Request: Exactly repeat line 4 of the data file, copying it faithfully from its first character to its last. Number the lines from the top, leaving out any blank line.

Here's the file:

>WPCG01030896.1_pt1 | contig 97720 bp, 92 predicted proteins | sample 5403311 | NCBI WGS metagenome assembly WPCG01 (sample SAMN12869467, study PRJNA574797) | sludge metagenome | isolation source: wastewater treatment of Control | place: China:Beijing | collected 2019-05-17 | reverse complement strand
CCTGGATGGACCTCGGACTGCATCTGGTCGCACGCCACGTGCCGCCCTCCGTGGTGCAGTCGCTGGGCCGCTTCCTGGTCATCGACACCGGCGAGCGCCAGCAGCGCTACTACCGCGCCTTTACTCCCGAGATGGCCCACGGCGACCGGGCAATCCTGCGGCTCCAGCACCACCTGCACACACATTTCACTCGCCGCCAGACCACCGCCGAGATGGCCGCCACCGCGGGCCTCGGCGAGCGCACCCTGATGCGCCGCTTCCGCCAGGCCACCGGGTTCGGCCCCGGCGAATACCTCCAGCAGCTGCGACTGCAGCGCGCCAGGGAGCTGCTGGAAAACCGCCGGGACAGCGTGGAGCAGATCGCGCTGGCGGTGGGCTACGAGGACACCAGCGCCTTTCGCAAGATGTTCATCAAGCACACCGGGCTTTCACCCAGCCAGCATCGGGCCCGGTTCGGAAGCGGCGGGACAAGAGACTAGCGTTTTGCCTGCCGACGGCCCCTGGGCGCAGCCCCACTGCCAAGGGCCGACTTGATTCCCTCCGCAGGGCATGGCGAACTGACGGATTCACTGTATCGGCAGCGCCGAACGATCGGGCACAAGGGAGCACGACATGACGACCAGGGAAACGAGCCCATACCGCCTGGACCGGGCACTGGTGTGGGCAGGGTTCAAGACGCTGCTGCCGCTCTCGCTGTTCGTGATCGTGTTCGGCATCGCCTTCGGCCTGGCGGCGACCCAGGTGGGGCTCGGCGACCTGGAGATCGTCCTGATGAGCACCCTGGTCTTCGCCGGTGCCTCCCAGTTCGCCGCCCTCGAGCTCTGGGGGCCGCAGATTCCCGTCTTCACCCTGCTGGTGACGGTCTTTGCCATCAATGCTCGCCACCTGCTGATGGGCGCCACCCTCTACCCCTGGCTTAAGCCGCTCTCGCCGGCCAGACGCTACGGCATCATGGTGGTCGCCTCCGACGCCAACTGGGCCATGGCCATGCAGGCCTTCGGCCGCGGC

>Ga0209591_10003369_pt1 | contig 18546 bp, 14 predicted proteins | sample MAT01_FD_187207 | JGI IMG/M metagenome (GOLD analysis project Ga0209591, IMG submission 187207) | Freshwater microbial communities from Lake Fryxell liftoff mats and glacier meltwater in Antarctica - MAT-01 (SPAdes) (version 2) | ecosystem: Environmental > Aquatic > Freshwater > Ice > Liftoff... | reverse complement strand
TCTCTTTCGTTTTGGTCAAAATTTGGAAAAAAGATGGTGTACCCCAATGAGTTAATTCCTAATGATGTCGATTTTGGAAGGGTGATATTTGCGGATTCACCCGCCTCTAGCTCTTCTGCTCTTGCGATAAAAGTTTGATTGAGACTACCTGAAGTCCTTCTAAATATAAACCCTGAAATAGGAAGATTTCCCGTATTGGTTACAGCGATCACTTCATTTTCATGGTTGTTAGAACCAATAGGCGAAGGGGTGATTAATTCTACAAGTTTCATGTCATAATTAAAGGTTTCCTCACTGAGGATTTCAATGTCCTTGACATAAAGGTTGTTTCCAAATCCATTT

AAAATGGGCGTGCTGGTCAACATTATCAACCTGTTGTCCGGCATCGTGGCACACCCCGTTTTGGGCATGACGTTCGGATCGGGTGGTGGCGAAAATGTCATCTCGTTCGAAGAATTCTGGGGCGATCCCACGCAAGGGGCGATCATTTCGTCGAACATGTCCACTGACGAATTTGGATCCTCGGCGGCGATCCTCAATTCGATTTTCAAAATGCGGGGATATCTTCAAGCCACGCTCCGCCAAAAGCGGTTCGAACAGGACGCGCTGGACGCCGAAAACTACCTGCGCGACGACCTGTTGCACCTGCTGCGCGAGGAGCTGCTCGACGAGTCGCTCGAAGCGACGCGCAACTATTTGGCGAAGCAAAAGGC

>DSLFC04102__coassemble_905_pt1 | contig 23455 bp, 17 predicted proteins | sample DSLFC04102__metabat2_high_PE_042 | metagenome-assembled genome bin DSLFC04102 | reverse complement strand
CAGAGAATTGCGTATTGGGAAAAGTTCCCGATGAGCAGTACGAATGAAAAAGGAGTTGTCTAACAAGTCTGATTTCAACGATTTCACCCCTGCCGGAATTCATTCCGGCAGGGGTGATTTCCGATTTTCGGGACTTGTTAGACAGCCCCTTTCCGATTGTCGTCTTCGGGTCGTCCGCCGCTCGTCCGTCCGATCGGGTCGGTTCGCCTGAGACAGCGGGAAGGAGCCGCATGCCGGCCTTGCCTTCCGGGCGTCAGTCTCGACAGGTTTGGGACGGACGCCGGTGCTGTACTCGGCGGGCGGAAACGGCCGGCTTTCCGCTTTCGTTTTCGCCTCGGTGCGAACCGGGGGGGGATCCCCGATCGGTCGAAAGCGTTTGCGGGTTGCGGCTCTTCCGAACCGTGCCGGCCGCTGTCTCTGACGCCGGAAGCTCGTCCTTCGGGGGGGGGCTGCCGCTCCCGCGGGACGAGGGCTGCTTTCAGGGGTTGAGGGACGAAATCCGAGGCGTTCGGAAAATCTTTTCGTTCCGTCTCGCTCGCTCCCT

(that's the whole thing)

TCTCTTTCGTTTTGGTCAAAATTTGGAAAAAAGATGGTGTACCCCAATGAGTTAATTCCTAATGATGTCGATTTTGGAAGGGTGATATTTGCGGATTCACCCGCCTCTAGCTCTTCTGCTCTTGCGATAAAAGTTTGATTGAGACTACCTGAAGTCCTTCTAAATATAAACCCTGAAATAGGAAGATTTCCCGTATTGGTTACAGCGATCACTTCATTTTCATGGTTGTTAGAACCAATAGGCGAAGGGGTGATTAATTCTACAAGTTTCATGTCATAATTAAAGGTTTCCTCACTGAGGATTTCAATGTCCTTGACATAAAGGTTGTTTCCAAATCCATTT